Cowboy

Grandpap passed on his dilly dally artistic ways to Daddy.  Daddy ain’t passed ’em all on to me, not yet, but time’ll tell.  Them two would spend hours come evenin’, in the shed back of the barn at the workbench or sittin’ on ol’ sawhorses underneath the gnarly oaks, lanterns and bare bulbs tucked willynilly in the branches for workin’ light, teeny little tools making magic in their hands.  And ever now and then, growin’ up,  they’d give me my own sawhorse and some leather to braid or some holes to punch.   I’d got right good at them parts I did, seldom ever did they ever have to redo my efforts.  And nowadays, I was durned good, takin’ a good deal of the ever day hohum work off their hands.  I didn’t mind.  I was learnin’ the craft along the way.  Felt good to be part of the process, however I got it.

But them two.  They was the masters.  I’ll not deny it.  A slice of leather here, a sparkle of silver there, and come a week or two, a saddle or harness came to bein’, decorated and punched and molded, fit for a king.  Or a rodeo rider.  Folks from all ’round heard tell of their skills, and truth be told, I longed to be jest like them, makin’ beauty from scraps.  Why, some days, they’d turn out belts and buckles by the bushel basket, meant for some parade or show down to the auction barn.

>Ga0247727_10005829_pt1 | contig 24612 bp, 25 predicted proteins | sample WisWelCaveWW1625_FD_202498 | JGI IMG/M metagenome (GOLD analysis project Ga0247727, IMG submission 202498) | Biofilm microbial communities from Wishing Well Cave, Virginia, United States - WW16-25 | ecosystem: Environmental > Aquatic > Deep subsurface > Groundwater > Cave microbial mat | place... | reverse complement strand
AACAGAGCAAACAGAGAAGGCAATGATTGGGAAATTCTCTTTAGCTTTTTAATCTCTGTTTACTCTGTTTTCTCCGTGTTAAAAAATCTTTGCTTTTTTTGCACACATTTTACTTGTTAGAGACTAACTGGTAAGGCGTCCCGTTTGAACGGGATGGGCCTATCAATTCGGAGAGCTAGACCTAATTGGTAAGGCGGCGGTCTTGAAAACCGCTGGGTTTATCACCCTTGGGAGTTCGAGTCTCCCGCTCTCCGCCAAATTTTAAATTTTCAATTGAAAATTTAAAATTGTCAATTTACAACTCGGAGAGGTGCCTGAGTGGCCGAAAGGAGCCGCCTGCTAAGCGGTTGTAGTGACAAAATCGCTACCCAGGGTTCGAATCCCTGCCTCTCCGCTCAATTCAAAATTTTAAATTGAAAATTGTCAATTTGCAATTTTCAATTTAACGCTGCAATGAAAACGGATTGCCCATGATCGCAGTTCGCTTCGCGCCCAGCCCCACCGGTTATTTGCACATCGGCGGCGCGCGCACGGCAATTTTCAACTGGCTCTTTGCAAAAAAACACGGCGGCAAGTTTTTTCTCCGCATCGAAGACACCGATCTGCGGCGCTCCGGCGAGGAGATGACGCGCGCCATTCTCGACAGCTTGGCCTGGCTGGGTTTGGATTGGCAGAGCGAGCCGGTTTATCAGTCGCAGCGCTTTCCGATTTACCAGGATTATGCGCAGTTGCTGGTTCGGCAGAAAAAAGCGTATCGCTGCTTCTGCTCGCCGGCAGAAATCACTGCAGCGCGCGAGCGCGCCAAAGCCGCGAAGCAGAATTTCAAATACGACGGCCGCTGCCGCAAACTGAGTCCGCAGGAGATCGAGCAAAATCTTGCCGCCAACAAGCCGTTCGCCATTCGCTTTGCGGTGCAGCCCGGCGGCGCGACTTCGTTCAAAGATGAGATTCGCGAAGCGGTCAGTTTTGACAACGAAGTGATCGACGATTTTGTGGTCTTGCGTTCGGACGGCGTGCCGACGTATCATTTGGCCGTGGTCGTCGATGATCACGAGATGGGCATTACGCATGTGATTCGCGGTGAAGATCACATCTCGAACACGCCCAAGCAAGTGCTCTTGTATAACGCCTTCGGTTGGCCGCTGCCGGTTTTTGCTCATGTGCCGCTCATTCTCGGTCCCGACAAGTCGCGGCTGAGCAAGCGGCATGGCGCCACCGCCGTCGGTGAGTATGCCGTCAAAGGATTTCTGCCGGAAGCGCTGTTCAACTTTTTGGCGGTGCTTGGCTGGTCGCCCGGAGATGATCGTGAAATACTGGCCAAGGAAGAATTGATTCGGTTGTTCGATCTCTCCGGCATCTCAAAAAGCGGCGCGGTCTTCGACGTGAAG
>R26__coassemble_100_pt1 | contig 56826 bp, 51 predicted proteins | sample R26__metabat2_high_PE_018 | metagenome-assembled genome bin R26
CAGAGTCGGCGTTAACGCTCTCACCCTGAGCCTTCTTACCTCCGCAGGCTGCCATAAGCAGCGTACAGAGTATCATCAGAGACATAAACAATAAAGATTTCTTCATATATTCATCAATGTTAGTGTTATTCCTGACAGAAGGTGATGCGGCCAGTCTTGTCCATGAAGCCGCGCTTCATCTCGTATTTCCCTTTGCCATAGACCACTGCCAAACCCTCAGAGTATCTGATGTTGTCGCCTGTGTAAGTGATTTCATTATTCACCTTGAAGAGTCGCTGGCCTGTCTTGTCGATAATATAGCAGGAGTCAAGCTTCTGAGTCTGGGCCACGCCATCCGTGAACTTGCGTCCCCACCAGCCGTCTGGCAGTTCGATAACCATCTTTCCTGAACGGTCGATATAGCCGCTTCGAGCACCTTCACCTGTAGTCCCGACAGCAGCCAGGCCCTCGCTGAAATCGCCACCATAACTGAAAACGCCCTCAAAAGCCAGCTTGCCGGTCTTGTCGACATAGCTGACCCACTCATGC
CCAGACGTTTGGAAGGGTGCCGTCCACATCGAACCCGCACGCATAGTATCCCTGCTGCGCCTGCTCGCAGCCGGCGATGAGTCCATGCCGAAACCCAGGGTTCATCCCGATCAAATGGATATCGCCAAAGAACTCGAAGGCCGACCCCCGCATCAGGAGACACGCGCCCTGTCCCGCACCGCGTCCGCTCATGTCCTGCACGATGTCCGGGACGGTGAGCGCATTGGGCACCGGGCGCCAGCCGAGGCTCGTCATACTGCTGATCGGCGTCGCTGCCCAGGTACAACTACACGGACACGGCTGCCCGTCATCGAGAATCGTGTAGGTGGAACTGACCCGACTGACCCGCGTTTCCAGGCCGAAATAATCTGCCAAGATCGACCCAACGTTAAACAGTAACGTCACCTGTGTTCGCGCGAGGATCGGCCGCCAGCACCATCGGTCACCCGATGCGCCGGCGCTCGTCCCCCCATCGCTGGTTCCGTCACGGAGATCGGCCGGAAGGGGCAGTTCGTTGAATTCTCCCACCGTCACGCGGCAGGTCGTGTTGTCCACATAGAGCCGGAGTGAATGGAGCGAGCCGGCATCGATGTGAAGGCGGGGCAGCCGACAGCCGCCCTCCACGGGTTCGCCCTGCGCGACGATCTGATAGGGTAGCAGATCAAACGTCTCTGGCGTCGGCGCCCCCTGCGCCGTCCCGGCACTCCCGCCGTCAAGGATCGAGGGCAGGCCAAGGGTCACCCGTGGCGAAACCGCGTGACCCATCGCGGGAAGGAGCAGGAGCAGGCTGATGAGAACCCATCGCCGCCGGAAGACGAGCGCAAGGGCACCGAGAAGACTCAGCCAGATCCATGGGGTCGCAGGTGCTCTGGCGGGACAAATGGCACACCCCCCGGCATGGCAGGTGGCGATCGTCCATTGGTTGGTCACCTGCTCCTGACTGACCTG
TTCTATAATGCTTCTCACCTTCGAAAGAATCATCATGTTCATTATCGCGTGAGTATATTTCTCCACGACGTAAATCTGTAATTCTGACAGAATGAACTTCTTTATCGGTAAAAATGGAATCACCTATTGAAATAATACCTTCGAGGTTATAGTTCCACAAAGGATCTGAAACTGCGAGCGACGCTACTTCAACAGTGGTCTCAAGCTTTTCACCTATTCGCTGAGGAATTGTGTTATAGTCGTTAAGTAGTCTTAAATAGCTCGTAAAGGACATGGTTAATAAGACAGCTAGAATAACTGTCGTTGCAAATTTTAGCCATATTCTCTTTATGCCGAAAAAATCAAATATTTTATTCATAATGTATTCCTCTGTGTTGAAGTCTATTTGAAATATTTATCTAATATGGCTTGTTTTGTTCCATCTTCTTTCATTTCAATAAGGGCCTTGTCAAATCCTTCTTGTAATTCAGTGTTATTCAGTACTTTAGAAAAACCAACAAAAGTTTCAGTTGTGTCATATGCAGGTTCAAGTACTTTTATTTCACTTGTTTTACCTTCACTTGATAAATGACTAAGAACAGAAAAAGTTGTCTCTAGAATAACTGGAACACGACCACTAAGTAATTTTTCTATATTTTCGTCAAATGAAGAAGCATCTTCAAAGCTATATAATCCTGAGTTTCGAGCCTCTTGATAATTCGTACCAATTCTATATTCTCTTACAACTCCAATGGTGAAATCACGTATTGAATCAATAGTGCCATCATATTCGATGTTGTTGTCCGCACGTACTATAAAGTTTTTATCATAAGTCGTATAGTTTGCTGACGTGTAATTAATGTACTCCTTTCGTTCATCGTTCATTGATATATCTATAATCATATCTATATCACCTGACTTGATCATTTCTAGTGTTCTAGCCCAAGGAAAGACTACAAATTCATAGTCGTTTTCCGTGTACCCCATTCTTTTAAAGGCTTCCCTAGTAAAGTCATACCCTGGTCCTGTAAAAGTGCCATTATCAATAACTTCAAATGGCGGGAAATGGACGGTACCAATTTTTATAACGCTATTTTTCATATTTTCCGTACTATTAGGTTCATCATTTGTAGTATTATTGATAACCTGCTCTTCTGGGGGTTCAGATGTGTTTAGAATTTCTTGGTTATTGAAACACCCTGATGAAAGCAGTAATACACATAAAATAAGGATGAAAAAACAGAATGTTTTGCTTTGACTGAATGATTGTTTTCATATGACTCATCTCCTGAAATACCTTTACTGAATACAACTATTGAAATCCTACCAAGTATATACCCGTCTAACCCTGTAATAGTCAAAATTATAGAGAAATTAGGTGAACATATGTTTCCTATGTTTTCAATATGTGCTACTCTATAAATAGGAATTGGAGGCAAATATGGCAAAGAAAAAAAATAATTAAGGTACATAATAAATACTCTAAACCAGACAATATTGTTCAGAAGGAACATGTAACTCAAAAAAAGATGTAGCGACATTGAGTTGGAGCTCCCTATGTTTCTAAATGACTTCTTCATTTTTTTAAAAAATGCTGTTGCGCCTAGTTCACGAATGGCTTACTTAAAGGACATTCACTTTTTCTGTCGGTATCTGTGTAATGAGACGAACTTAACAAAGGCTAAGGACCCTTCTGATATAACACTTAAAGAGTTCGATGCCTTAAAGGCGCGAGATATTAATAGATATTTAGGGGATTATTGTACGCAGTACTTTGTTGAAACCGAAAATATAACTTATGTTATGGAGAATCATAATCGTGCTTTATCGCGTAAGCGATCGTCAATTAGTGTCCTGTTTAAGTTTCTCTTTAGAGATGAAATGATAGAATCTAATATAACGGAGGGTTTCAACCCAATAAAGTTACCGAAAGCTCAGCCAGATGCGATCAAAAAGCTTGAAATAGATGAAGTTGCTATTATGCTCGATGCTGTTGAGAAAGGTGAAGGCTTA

Afternoons when I was sure they was out tending cattle or doin’ chores, I’d sidle into that shed back of the barn, just to breathe in the soft and soothin’ aroma of fresh cut leather, runnin’  my fingertips across the delicately carved decorations.  These pieces was plumb beautiful, like I said, works of art.  When they was done, shore, but even before them hanks o’ leather even knew what they was goin’ to be. Like the sun risin’ up come Saturday.  You’d just know somehow, feelin’ the creamy light gettin’ stronger, something special was bound to come your way.  I’d long purtended these half done saddles and whatnot was for me,  sittin’ pretty whist bustin’ broncs, wrasslin’ calves, or jest wavin’ at the pretty girls along the Main Street drag in town.

But that sort of glory went to my two bigger brothers.  They was rodeo riders, celebrity bound.  Workin’ the farm was left to me.  Home bound.  I knew my place in the family scheme.  Still, a sigh escaped me ever once in a while.

Round about, hangin’ from rusty nails, there was stained leather buckets filled with findin’s, silver bits and bobs and such.   Folks’d gather them up from old pieces they’d come across, deliverin’ them like an offerin’ at church.  Respectful and neighborly, true, but skeptic I am, I sometime’s figured they was hopin’ for special consideration come time they needed some piece done up right.  There was tin cans holdin’ all sorts of shiny tools, some Grandpap’s grandpap’d passed on down the line.  Pride would pop my chest, these just might be comin’ my way one of these days.  Nobody’d said as much, but like other things in my life, what was unsaid out loud was often shouted in the silence.